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Even and Odd Numbers in Base 5

Date: 02/02/2002 at 15:35:59
From: Sheri Griffiths
Subject: Even and odd numbers in base 5

How can you tell if a number in base 5 is even or odd?

I know that all even numbers in base 10 are divisible by 2, but I 
don't know if it translates over exactly to base 5.  I want to know 
if there are conversions from base 10 to base 5 to be able to figure 
out this answer.

Date: 02/02/2002 at 17:32:32
From: Doctor Rick
Subject: Re: Even and odd numbers in base 5

Hi, Sheri.

I think of "even" as meaning "divisible by 2," and this is independent 
of the base in which we represent a number. But perhaps you are 
thinking of "even" as meaning "having a units digit that is divisible 
by 2." It's true that not all numbers whose units digit in base 5 is 
even are themselves even (that is, divisible by 2). The even numbers 

  Base 10: 0, 2, 4,  6,  8, 10, 12, 14, 16, 18, ...
  Base 5:  0, 2, 4, 11, 13, 20, 22, 24, 31, 33, ...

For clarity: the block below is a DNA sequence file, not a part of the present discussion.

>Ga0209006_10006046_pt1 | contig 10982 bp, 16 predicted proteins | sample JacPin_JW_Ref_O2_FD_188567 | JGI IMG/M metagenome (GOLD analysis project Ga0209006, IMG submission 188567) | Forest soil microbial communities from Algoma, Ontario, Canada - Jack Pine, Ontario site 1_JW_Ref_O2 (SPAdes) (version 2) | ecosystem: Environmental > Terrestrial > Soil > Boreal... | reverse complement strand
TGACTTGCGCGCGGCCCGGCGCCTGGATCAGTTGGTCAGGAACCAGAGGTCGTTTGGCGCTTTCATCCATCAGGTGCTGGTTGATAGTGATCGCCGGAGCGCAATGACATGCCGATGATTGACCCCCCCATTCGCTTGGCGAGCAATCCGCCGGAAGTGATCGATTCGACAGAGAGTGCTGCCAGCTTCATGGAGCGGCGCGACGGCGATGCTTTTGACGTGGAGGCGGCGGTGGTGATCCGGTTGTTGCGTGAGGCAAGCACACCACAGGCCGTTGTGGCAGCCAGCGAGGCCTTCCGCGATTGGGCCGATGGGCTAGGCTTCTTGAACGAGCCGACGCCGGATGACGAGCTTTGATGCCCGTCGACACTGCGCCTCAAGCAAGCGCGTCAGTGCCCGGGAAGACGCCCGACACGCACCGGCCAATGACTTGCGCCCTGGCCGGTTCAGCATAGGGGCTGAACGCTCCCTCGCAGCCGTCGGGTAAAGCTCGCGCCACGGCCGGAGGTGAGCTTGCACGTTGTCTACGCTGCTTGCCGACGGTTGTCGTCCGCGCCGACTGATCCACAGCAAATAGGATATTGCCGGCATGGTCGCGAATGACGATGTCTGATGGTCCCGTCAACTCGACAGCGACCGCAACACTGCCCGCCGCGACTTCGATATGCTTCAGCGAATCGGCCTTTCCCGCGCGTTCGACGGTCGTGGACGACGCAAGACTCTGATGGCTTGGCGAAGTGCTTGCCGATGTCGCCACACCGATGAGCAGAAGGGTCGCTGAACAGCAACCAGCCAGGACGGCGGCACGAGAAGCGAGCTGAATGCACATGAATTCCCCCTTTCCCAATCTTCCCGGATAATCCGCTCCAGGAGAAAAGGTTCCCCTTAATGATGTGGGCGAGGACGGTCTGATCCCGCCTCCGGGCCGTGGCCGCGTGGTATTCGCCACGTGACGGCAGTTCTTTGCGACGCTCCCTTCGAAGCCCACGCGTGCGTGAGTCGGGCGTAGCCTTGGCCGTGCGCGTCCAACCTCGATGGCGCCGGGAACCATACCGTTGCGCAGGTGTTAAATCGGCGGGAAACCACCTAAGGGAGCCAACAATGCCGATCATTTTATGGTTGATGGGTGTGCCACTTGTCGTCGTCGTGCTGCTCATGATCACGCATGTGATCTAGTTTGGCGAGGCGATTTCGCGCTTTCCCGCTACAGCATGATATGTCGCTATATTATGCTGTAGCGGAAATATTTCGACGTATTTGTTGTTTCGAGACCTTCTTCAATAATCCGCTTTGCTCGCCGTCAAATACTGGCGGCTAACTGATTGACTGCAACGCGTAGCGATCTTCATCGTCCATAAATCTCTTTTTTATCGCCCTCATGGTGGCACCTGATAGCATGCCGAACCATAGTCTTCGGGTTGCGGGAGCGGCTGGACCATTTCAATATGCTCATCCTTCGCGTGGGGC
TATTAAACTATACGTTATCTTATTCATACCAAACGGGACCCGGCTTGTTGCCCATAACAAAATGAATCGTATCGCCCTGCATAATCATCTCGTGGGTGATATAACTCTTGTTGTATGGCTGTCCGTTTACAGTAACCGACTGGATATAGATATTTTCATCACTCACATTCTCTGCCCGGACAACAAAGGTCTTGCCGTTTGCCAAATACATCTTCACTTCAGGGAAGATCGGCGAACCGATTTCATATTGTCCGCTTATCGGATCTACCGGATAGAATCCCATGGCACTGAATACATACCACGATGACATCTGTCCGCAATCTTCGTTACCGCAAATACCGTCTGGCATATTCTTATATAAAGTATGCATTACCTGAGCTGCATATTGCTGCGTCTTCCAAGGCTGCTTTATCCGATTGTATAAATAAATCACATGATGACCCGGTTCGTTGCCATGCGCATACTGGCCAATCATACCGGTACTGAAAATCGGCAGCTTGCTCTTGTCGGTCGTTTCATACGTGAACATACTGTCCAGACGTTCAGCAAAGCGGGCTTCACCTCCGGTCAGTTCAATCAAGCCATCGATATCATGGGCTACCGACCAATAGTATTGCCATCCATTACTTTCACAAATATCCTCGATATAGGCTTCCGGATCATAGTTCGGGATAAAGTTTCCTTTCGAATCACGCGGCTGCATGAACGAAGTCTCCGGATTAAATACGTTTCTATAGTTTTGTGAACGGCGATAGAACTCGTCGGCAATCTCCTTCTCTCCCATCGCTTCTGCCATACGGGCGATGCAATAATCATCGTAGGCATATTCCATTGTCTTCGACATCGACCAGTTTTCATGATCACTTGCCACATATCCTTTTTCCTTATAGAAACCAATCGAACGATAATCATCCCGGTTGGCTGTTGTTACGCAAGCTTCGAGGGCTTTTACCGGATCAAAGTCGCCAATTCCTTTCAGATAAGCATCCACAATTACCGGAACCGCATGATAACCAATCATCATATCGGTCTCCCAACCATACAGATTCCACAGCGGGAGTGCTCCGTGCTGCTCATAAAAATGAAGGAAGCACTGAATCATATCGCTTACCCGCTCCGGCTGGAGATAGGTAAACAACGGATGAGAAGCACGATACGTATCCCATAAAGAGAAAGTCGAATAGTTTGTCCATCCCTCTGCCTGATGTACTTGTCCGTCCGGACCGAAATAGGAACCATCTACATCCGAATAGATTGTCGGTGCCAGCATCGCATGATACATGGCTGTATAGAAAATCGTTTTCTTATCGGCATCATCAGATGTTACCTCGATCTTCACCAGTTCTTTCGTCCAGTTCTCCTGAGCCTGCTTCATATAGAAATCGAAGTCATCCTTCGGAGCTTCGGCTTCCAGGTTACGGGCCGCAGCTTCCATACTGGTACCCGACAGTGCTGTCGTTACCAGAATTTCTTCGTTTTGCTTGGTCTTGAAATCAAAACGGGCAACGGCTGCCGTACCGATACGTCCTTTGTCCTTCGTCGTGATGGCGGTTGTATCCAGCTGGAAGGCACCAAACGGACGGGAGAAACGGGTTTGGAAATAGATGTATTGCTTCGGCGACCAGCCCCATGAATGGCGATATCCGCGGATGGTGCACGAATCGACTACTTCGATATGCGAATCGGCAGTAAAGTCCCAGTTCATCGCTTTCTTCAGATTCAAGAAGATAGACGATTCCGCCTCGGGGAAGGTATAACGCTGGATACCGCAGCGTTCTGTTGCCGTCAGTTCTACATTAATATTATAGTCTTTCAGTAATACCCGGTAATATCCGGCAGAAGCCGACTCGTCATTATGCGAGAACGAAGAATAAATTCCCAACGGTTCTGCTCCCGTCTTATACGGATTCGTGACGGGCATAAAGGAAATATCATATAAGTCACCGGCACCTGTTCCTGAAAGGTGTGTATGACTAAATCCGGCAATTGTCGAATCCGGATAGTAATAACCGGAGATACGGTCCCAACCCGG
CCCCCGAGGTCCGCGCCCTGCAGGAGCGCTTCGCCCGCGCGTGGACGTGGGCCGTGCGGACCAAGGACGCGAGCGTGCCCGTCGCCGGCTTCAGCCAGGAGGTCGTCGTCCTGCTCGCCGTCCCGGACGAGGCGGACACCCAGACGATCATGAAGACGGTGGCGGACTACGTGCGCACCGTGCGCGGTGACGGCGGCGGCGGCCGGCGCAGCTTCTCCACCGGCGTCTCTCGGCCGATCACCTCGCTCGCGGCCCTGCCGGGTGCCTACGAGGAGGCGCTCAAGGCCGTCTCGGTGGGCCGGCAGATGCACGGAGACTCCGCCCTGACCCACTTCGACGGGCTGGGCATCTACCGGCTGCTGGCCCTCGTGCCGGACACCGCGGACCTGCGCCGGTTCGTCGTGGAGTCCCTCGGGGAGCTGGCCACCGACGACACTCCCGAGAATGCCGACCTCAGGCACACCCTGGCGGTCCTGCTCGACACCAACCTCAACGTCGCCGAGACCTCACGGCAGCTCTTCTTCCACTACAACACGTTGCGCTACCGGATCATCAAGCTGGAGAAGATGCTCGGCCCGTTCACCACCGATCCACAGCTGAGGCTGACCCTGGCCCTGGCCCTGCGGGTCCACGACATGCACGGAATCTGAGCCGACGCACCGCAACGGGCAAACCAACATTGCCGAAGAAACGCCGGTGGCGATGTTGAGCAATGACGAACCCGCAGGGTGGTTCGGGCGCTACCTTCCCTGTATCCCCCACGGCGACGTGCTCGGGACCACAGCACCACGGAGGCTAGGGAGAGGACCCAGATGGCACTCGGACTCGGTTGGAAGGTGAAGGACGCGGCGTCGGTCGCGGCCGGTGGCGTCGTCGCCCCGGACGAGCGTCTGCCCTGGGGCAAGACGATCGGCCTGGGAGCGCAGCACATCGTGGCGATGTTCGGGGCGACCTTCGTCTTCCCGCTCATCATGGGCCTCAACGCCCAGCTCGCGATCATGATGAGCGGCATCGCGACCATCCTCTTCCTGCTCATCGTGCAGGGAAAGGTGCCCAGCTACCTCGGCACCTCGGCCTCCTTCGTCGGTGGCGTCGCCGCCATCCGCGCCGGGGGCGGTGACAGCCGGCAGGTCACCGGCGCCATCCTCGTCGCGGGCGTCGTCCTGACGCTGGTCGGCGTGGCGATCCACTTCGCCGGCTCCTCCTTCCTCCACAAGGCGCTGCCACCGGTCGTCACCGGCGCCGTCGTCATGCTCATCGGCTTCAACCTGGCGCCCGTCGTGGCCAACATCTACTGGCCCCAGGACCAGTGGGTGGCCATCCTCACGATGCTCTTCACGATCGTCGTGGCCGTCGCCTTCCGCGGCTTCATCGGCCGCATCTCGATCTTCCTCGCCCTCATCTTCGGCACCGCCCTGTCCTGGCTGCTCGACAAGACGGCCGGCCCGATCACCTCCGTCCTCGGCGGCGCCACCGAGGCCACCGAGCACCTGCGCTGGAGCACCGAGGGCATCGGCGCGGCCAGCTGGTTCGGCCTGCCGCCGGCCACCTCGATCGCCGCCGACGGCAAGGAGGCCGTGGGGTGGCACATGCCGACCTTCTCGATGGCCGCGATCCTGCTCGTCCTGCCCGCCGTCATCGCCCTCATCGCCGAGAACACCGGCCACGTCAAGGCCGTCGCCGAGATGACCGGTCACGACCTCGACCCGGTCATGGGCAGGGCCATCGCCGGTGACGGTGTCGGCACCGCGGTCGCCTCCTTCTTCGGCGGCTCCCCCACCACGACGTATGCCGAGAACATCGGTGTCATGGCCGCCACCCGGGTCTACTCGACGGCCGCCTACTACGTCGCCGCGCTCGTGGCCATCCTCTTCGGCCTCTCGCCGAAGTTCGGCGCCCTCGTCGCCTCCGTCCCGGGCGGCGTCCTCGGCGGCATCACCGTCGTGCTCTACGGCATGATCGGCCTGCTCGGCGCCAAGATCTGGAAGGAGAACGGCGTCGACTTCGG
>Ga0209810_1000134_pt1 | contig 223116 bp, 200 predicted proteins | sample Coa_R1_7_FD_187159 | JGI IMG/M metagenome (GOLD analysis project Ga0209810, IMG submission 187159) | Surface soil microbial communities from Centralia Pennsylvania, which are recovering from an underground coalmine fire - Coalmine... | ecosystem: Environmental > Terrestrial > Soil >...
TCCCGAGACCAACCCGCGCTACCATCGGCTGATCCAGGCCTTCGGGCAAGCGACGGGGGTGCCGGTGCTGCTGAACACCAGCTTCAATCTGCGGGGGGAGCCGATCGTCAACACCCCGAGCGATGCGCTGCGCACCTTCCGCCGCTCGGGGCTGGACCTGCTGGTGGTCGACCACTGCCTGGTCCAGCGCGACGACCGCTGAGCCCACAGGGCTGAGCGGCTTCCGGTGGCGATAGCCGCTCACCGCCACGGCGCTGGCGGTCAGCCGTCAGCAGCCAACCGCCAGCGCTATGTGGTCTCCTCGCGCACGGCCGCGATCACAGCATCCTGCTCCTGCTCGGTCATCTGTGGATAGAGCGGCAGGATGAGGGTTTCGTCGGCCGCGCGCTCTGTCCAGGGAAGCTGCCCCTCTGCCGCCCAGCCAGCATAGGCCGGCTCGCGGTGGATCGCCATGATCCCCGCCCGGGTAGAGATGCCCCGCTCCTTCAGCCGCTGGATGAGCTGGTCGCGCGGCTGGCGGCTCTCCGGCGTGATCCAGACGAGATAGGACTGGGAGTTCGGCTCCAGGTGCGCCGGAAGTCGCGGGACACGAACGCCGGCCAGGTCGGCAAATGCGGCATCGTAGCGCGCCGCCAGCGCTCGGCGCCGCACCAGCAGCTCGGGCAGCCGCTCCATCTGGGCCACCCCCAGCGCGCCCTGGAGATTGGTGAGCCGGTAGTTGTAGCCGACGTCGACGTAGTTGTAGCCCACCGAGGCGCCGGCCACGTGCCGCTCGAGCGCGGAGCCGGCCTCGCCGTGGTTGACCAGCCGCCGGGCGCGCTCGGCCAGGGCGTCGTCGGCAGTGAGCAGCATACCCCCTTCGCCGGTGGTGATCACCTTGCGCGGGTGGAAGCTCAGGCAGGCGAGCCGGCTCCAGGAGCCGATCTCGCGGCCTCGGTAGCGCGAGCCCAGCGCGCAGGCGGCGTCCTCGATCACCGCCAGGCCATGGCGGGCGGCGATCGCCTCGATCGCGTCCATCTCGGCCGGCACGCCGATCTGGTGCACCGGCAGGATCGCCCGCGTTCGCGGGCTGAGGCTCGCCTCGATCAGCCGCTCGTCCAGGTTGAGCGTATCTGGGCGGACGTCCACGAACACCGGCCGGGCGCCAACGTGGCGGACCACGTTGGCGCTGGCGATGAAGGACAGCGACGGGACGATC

You will notice that in every case in this list, the SUM of the digits 
of the base-5 numeral is even. We can't say yet that this rule holds 
true, because we haven't looked at any 3-digit numerals; and even then 
we won't be sure until we actually prove the rule.

Here is how we can prove our rule. The numeral abcd in base 5 
represents the number 

  125a + 25b + 5c + d

The powers of 5 are all odd, so we can write the number like this:

  (2*62+1)a + (2*12+1)b + (2*2+1)c + d

  2(62a+12b+2c+d) + (a+b+c+d)

The first term must be even. If the second term is even, then abcd 
will be even; and if the second term is odd, then abcd will be odd. 
Thus our hypothesized rule works: a numeral in base 5 is even or odd 
according as the sum of its digits is even or odd. Since *all* powers 
of 5 are odd, the proof can be extended to any number of digits. In 
fact, the same rule holds for all odd bases. Do you see why?

We have a briefer answer to this question, with a nice addition that 
makes the rule easier to use, in our Dr. Math Archives:

   Even or Odd in Base 5?   

- Doctor Rick, The Math Forum   
Associated Topics:
High School Number Theory

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